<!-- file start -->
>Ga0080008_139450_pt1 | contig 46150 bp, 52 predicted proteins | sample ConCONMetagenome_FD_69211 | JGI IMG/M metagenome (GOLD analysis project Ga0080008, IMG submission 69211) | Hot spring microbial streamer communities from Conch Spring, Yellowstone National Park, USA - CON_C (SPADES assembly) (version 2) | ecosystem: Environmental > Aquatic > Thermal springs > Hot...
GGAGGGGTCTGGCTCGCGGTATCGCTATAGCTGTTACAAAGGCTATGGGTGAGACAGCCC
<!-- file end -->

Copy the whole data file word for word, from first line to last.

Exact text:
>Ga0080008_139450_pt1 | contig 46150 bp, 52 predicted proteins | sample ConCONMetagenome_FD_69211 | JGI IMG/M metagenome (GOLD analysis project Ga0080008, IMG submission 69211) | Hot spring microbial streamer communities from Conch Spring, Yellowstone National Park, USA - CON_C (SPADES assembly) (version 2) | ecosystem: Environmental > Aquatic > Thermal springs > Hot...
GGAGGGGTCTGGCTCGCGGTATCGCTATAGCTGTTACAAAGGCTATGGGTGAGACAGCCC